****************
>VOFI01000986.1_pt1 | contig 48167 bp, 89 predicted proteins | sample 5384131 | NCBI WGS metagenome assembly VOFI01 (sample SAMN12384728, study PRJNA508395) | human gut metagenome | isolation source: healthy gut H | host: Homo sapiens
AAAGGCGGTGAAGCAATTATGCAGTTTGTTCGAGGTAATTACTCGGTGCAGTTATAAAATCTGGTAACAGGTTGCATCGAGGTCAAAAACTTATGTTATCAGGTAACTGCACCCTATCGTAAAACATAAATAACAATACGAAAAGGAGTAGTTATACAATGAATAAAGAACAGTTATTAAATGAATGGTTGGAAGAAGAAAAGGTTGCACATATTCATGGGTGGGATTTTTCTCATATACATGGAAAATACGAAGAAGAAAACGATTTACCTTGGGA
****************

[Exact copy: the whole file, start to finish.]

>VOFI01000986.1_pt1 | contig 48167 bp, 89 predicted proteins | sample 5384131 | NCBI WGS metagenome assembly VOFI01 (sample SAMN12384728, study PRJNA508395) | human gut metagenome | isolation source: healthy gut H | host: Homo sapiens
AAAGGCGGTGAAGCAATTATGCAGTTTGTTCGAGGTAATTACTCGGTGCAGTTATAAAATCTGGTAACAGGTTGCATCGAGGTCAAAAACTTATGTTATCAGGTAACTGCACCCTATCGTAAAACATAAATAACAATACGAAAAGGAGTAGTTATACAATGAATAAAGAACAGTTATTAAATGAATGGTTGGAAGAAGAAAAGGTTGCACATATTCATGGGTGGGATTTTTCTCATATACATGGAAAATACGAAGAAGAAAACGATTTACCTTGGGA